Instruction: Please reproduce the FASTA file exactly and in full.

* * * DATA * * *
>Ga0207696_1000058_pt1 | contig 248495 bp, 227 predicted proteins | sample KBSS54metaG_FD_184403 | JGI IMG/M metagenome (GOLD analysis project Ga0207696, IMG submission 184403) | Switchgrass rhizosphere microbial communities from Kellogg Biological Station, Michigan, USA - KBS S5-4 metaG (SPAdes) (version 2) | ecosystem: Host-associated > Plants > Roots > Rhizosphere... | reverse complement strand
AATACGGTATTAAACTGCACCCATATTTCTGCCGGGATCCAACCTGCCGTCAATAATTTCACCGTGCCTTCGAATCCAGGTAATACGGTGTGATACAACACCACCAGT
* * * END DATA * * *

>Ga0207696_1000058_pt1 | contig 248495 bp, 227 predicted proteins | sample KBSS54metaG_FD_184403 | JGI IMG/M metagenome (GOLD analysis project Ga0207696, IMG submission 184403) | Switchgrass rhizosphere microbial communities from Kellogg Biological Station, Michigan, USA - KBS S5-4 metaG (SPAdes) (version 2) | ecosystem: Host-associated > Plants > Roots > Rhizosphere... | reverse complement strand
AATACGGTATTAAACTGCACCCATATTTCTGCCGGGATCCAACCTGCCGTCAATAATTTCACCGTGCCTTCGAATCCAGGTAATACGGTGTGATACAACACCACCAGT